January 25, 2012
Jumpstarting Computers With 3-D Chips
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Integrated circuits in multiple layers are readily made and tested in EPFL lab
EPFL scientist are among the leaders in the race to develop an industry-ready prototype of a 3D chip as well as a high-performance and reliable manufacturing method. The chip is composed of three or more processors that are stacked vertically and connected together–resulting in increased speed and multitasking, more memory and calculating power, better functionality and wireless connectivity. Developed at the Microelectronics Systems Laboratory (LSM), Director Yusuf Leblebici is unveiling these results to experts on Wednesday the 25th of January in Paris, in a keynote presentation at the 2012 Interconnection Network Architectures Workshop.
"It's the logical next step in electronics development, because it allows a large increase in terms of efficiency," says Leblebici.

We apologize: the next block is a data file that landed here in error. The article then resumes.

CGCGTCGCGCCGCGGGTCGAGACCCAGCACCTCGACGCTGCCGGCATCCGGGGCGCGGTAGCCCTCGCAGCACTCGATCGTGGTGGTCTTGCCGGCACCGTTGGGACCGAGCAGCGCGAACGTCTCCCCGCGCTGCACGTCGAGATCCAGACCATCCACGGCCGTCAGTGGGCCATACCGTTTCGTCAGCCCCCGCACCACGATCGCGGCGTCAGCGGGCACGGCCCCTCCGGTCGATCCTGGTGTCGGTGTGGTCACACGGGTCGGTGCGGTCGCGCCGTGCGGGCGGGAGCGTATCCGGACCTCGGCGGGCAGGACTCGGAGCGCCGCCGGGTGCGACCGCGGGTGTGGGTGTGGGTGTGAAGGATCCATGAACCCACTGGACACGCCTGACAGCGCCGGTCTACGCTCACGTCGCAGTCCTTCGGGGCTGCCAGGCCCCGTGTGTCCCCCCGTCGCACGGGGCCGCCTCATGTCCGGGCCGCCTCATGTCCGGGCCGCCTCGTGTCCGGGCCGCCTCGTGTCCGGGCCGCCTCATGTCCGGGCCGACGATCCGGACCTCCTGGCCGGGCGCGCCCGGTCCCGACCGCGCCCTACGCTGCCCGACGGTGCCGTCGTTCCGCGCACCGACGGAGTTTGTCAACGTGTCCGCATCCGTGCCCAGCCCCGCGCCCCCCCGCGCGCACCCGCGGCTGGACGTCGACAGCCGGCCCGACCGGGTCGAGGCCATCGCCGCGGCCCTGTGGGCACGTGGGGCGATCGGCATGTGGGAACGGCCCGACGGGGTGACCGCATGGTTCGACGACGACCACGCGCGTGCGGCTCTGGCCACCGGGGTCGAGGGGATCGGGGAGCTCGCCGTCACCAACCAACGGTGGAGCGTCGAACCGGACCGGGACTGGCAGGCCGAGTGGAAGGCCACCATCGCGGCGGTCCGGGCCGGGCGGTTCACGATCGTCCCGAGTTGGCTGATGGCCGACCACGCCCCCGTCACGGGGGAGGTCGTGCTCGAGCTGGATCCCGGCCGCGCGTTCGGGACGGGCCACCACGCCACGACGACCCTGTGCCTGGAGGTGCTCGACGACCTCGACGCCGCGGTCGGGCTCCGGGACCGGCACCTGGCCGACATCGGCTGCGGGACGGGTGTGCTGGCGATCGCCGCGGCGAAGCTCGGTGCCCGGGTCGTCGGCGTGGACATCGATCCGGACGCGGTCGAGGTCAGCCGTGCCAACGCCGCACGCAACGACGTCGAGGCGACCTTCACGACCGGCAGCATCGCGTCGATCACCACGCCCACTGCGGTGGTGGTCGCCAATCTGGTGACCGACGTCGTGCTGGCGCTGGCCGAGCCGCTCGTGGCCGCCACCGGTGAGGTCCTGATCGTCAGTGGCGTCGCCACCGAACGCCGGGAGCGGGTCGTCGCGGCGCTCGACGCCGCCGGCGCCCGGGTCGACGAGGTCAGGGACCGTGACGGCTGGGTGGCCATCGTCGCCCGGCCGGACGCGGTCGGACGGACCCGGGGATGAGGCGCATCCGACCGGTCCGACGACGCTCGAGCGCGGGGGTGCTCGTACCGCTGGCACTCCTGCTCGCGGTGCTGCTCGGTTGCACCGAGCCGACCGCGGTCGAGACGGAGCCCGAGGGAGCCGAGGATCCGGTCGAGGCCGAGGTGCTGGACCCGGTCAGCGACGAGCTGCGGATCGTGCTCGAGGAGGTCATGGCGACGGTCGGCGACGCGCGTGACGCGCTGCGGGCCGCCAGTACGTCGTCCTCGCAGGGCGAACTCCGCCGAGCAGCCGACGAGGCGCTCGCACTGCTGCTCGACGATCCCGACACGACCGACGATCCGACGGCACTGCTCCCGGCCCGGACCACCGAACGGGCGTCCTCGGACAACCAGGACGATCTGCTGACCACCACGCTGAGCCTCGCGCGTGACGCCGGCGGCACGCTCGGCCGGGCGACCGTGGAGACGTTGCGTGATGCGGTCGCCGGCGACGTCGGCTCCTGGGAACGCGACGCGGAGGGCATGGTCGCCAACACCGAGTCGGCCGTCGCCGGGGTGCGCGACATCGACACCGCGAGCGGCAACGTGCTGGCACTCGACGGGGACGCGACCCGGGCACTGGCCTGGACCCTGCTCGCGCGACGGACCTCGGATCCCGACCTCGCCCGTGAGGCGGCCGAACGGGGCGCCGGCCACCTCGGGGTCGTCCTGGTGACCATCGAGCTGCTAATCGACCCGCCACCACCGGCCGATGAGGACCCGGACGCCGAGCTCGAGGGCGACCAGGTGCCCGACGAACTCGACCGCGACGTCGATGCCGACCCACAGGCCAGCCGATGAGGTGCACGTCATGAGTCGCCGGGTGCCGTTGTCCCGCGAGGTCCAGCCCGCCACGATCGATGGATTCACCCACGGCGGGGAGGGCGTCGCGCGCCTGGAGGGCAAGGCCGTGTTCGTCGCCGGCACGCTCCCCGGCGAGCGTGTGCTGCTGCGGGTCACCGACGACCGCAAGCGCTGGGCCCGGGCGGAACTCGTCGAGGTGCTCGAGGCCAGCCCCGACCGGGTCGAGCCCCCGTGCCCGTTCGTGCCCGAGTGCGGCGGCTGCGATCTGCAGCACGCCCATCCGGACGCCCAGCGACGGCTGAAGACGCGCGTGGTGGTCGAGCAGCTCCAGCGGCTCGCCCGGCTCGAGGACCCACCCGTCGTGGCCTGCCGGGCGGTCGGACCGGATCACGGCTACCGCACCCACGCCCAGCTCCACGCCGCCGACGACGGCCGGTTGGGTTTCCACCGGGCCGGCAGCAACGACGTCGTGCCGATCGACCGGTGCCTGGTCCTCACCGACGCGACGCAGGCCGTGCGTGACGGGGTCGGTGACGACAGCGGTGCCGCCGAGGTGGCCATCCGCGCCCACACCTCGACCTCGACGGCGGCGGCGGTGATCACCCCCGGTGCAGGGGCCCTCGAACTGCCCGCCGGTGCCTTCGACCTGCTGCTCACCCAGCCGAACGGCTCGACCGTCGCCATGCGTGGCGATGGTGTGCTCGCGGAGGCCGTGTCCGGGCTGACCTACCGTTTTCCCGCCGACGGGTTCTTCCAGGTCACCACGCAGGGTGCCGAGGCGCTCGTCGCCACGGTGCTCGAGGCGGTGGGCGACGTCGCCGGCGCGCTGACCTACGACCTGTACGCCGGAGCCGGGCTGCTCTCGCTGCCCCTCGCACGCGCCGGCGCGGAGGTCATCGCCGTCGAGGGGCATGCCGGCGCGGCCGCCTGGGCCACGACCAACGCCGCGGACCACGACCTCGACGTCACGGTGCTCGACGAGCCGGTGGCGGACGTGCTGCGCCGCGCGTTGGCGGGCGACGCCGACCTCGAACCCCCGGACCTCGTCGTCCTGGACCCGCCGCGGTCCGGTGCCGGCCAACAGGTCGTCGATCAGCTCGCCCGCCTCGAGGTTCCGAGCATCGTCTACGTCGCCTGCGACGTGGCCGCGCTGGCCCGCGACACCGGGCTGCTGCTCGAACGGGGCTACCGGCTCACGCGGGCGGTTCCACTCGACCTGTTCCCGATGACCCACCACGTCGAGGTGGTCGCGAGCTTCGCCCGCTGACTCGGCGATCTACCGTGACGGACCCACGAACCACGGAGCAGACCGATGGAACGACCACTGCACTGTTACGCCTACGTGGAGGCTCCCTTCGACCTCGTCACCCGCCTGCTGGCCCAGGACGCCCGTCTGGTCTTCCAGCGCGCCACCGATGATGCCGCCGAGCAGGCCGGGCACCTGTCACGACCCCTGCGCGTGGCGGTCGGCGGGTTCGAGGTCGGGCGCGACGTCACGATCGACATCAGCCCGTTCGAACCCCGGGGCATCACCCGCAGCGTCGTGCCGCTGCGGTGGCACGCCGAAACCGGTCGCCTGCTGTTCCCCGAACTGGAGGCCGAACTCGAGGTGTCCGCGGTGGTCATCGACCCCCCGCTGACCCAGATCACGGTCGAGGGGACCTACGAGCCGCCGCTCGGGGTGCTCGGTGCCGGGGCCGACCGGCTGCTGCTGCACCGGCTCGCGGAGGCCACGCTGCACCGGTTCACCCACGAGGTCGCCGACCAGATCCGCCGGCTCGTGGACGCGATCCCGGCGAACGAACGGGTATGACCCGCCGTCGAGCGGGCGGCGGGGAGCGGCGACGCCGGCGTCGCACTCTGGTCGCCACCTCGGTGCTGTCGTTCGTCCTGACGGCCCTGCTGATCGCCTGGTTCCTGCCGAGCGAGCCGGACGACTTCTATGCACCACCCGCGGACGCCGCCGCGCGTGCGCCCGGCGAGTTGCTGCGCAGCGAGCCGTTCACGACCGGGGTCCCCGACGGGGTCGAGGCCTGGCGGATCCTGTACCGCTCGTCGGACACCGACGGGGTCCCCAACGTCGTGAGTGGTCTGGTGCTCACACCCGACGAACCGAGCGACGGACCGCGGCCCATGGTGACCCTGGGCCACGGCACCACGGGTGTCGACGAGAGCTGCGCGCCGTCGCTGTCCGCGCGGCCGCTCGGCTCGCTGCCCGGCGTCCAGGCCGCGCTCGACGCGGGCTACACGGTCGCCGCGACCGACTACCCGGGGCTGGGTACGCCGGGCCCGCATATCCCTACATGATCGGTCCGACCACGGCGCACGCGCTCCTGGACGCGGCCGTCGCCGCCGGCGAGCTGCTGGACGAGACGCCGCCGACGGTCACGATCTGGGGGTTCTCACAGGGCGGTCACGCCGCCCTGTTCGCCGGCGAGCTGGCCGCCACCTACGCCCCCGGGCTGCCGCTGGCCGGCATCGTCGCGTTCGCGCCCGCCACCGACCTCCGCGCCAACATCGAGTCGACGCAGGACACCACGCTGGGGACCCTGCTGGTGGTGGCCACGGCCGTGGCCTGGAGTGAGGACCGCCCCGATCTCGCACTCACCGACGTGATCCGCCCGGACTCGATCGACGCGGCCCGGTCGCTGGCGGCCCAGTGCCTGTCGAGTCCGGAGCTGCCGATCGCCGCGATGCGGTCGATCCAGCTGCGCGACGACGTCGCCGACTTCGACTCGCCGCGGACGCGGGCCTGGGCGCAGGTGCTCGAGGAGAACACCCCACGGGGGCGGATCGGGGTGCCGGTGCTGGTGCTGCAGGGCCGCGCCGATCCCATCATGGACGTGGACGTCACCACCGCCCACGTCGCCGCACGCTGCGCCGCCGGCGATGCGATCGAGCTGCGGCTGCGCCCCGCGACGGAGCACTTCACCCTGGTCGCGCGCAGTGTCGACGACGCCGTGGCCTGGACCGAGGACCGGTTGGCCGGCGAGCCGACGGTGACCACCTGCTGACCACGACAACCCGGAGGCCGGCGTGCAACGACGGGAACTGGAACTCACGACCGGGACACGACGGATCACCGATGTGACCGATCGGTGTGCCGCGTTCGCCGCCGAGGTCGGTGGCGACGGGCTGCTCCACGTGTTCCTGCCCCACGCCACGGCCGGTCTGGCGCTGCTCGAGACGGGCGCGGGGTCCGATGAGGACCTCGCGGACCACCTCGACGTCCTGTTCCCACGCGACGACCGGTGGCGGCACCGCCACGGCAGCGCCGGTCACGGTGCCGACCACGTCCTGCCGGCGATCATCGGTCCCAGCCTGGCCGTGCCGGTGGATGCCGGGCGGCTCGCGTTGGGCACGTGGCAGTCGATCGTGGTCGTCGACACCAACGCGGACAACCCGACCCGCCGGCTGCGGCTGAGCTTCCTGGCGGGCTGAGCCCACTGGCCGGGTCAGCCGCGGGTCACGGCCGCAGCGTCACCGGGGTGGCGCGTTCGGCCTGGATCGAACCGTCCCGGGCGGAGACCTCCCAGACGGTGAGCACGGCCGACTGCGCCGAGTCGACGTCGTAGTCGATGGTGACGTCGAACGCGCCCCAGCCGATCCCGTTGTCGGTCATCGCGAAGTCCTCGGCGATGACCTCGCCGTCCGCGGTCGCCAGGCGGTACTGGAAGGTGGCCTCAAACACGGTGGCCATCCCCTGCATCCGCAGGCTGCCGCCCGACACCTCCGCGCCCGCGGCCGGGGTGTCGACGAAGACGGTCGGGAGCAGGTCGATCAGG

Up to this point, chips could only be assembled horizontally via connections along their edges. Here, they are connected vertically by several hundred very thin copper microtubes. These wires pass through tiny openings, called Through-Silicon-Vias (TSV), made in the core of the silicon layer of each chip.
"This superposition reduces the distance between circuits, and thus considerably improves the speed of data exchange," explains LSM researcher Yuksel Temiz, who is doing his PhD thesis on the subject.
To reach this result, the team had to overcome a number of difficulties, such as the fragility of the copper connections and supports which, because they are miniaturized to such an extreme degree (about 50 micrometers in thickness), are as thin as a human hair. "In three years of work, we made and tested thousands of TSV connections, and had more than 900 functioning simultaneously," says Leblebici. "Now we have a production process that is really efficient." He adds that the laboratory has also manufactured 3D multi-core processors, connected by a TSV network.
This technology will initially be made available to a number of academic research teams for further development, before being commercialized.
Image Caption: The chip is composed of three or more processors that are stacked vertically and connected together -- resulting in increased speed and multitasking, more memory and calculating power, better functionality and wireless connectivity. Credit: EPFL / Alain Herzog
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